Autumn is here, and once again we are impressed by the most beautiful seasonal phenomenon in the plant world: the fall colors. Last year we wrote about the Palestine Terebinth that grows in the Mediterranean woods, and today we shall be looking at its relative, Pistacia atlantica, Mount Atlas Mastic Tree.
The Mount Atlas Mastic Tree is a deciduous tree, 3-15 m tall, with a single trunk and rounded crown. The leaves are pinnate and made of 3-5 pairs of leaflets growing from a winged axis (this sets it apart from the Palestine Terebinth). At the end of the axis there is usually a top leaflet. The leaflets are ovate-elongate, 3-7 mm long.
During autumn the leaves change color to orange-pink, and we get a spectacular display of fall colors.
The Mount Atlas Mastic tree is a dioecious tree – there are separate male and female trees. The flowers are inconspicuous and arranged in a panicle inflorescence. The male inflorescence is compact, while the female inflorescence is wider andlarger. The fruit is rounded, 5-7 mm in diameter. The dark blue fruit is fertile, and contains a seed. The red fruit is infertile. The birds are attracted to the red fruit, but identify the blue fruit and eat it only, and later on disperse its seeds.
On the tree we can see typical red coral-shaped galls. They are brought about by aphids named Slavum wertheimae. The aphid injures a growing point on the tree, causing it to grow a gall rather than a leaf. Inside the gall new aphids develop safely, until they can emerge.
The Mount Atlas Mastic Tree grows in open woodlands on arid rocky slopes at the edge of the desert, open woodlands and Mediterranean woodland edges in the Mediterranean region, and in the cold desert gorges. It is common in nature in the eastern Upper Galilee and the Golan Heights, is rare on Mt Carmel, and the mountains of eastern Judea and Samaria, is locally common in the upper Negev Highlands, and is very rare in the southern Negev.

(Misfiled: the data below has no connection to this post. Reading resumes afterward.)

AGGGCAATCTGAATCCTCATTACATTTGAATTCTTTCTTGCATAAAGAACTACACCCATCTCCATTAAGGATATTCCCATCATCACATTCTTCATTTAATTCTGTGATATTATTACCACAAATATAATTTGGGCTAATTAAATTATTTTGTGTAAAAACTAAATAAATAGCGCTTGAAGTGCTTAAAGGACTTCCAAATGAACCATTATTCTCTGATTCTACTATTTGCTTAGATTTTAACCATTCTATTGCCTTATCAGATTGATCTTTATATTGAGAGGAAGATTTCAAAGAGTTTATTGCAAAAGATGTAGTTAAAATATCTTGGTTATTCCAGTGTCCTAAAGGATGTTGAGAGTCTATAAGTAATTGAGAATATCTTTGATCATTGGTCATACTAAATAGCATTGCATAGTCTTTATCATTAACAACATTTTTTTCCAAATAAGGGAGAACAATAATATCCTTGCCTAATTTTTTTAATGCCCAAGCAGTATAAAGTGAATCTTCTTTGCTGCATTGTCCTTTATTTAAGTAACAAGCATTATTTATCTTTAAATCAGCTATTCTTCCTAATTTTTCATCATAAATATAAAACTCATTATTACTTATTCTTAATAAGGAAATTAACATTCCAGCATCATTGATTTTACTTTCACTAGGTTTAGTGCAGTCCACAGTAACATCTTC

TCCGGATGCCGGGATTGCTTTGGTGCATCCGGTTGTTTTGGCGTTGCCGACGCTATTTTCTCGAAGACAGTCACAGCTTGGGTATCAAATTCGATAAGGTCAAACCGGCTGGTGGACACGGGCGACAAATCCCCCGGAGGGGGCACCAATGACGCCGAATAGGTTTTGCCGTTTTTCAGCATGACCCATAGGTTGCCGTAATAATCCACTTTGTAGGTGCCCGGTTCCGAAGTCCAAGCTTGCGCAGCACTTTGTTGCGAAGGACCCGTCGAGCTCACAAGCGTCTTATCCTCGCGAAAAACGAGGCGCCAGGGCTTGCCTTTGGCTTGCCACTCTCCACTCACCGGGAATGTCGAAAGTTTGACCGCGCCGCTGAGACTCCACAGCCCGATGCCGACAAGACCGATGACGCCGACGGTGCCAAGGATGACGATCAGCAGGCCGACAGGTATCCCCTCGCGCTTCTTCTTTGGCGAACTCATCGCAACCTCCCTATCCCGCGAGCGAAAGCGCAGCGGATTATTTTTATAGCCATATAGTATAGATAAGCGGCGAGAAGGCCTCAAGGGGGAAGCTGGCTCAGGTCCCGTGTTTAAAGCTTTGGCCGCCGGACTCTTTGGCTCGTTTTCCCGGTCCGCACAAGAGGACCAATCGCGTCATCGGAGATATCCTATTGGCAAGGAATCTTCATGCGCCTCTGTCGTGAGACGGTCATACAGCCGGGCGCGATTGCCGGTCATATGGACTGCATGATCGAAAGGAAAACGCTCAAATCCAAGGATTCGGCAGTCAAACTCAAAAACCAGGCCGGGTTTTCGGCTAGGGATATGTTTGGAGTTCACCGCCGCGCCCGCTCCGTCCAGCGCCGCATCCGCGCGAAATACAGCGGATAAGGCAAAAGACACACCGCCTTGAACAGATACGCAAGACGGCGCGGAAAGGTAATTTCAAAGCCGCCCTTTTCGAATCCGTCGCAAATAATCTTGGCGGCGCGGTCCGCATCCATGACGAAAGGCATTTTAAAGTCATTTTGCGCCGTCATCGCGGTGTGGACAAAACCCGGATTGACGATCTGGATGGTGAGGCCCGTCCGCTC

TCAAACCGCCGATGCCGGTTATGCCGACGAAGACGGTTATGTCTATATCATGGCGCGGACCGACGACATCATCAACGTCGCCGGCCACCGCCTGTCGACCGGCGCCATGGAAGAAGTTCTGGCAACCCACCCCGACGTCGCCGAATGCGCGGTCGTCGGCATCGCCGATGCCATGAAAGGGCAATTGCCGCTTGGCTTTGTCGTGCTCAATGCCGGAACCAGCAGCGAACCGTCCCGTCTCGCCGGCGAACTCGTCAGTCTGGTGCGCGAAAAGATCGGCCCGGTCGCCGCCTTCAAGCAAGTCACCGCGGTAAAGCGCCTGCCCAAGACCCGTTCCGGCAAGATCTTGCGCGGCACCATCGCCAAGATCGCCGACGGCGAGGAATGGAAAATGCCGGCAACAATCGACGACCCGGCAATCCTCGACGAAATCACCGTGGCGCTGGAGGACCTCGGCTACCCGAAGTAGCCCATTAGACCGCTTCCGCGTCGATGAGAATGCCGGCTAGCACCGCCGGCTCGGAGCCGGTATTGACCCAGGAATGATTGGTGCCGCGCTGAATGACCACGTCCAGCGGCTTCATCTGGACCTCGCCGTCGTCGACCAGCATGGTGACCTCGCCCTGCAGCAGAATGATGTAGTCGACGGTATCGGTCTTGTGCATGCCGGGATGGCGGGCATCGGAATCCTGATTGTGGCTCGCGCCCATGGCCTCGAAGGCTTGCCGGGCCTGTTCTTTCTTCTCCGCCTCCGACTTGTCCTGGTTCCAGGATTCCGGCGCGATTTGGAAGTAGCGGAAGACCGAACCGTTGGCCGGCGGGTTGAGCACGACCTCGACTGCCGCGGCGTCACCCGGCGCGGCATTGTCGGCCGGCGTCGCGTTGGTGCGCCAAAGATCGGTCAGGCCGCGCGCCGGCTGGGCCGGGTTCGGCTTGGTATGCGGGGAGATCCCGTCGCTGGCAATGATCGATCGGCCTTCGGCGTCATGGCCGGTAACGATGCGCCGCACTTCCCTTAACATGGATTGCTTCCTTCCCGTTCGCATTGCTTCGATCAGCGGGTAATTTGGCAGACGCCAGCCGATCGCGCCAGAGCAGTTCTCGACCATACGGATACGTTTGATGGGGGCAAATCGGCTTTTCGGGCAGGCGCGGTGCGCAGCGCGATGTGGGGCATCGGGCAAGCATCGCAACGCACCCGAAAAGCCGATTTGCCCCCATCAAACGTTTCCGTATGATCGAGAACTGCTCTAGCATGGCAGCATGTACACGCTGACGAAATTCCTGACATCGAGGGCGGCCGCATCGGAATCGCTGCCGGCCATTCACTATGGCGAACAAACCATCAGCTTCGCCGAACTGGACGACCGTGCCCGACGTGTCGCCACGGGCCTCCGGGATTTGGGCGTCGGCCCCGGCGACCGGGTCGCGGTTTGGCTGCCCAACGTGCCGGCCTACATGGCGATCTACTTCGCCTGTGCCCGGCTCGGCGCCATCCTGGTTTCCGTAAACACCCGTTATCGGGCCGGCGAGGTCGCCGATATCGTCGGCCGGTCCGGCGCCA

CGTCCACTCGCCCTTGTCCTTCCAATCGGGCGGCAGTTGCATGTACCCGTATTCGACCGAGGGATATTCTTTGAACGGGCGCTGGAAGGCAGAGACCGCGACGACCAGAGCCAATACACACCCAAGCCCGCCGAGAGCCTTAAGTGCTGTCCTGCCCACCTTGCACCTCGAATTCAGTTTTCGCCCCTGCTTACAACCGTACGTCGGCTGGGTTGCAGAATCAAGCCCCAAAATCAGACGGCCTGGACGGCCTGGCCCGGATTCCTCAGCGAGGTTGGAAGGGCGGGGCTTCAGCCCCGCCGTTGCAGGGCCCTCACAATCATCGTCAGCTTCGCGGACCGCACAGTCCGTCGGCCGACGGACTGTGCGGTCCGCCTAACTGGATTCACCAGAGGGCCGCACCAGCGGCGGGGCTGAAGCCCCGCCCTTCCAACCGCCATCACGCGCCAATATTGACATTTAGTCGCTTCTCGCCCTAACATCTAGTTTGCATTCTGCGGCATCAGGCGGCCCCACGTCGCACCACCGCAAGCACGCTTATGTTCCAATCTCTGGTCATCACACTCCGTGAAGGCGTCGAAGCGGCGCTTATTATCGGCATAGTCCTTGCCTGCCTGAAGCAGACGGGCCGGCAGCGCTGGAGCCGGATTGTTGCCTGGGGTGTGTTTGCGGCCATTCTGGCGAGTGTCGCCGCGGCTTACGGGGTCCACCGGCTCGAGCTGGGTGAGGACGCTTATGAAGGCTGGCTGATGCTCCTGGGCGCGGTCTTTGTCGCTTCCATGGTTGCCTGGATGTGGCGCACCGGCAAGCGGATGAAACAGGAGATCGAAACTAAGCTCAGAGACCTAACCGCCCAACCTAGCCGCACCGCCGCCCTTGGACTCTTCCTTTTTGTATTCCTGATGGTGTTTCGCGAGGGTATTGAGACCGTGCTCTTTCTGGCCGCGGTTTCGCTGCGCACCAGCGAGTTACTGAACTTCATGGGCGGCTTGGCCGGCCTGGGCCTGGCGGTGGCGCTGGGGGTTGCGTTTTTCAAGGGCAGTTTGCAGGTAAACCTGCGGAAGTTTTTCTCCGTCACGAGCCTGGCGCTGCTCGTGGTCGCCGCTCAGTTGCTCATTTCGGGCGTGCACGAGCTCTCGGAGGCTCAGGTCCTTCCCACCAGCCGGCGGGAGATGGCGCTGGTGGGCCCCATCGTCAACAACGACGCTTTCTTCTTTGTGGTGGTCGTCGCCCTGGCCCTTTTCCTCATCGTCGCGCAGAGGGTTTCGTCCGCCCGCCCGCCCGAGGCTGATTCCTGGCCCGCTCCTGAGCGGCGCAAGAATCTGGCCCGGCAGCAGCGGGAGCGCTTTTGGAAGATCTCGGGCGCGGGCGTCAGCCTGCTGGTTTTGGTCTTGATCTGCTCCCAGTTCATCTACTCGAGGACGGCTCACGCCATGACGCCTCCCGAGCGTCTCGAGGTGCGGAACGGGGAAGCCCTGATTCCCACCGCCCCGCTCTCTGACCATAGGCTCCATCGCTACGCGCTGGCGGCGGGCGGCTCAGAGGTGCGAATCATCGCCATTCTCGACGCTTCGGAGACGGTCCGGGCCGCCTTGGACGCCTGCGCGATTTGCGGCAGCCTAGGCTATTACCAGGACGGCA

Its world distribution is from the Atlas Mountains in Morocco – after which it is named – to Central Asia.
Although many trees were felled in the region throughout history, large individual ‘sacred’ trees were saved from felling. The largest Mount Atlas Mastic Tree in Israel (in the picture on the left) grows in Ha’elot Picnic area near Yesha junction at Ramot Naftali (Eastesrn Upper Galilee). It is 600-800 years old.
The Hebrew word for peanuts mentioned in the Bible (Genesis:43:11) are actually the fruit of the Mount Atlas Mastic Tree that was roasted and eaten (in most of the English translations of the Bible the words “pistachio nuts” appear). The Scientific name of this tree is Pistacia, and the fruit of another species in the genus – Pistacia vera – are the pistachio nuts that we are familiar with. In Eastern Turkey, Pistacia vera trees are grafted on Pistacia atlantica rootstock, which is local and sturdier.
You are invited to visit the Botanical Garden, to see the fall colors of Pistacia atlantica in the Asia and Mediterranean sections!
Written by: Ori Fragman-Sapir and Yael Orgad